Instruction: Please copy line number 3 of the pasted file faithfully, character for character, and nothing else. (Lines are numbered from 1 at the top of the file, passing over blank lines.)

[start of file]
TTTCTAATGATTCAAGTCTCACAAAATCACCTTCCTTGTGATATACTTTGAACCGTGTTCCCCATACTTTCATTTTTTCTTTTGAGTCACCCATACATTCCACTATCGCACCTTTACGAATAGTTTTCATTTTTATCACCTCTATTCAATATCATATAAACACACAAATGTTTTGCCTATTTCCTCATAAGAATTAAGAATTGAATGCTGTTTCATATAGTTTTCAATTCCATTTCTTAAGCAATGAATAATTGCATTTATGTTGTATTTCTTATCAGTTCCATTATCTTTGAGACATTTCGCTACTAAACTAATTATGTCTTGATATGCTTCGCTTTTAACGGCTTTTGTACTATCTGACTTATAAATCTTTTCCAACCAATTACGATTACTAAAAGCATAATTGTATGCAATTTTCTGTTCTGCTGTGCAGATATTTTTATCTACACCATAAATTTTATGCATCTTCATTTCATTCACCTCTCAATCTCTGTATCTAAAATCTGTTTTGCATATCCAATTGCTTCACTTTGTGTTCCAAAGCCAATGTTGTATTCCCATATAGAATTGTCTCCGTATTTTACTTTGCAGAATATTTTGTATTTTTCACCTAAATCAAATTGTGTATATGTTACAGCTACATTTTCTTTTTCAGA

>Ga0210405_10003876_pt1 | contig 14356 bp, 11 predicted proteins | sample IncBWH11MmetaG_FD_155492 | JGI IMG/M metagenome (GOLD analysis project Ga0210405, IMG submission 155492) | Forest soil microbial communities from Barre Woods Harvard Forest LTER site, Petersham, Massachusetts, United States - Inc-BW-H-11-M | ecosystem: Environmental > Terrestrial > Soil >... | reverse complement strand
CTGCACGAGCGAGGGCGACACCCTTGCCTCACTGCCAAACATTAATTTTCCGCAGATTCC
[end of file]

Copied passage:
CTGCACGAGCGAGGGCGACACCCTTGCCTCACTGCCAAACATTAATTTTCCGCAGATTCC